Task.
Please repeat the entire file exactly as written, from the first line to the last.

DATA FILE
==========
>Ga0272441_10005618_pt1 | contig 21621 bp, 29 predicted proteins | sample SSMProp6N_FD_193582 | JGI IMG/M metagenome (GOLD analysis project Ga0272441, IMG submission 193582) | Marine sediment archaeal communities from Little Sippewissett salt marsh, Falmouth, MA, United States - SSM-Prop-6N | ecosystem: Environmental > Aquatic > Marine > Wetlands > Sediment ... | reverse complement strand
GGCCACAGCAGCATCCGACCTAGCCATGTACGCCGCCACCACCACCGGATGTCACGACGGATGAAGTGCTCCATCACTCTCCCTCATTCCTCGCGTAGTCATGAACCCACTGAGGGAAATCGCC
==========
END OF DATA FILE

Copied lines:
>Ga0272441_10005618_pt1 | contig 21621 bp, 29 predicted proteins | sample SSMProp6N_FD_193582 | JGI IMG/M metagenome (GOLD analysis project Ga0272441, IMG submission 193582) | Marine sediment archaeal communities from Little Sippewissett salt marsh, Falmouth, MA, United States - SSM-Prop-6N | ecosystem: Environmental > Aquatic > Marine > Wetlands > Sediment ... | reverse complement strand
GGCCACAGCAGCATCCGACCTAGCCATGTACGCCGCCACCACCACCGGATGTCACGACGGATGAAGTGCTCCATCACTCTCCCTCATTCCTCGCGTAGTCATGAACCCACTGAGGGAAATCGCC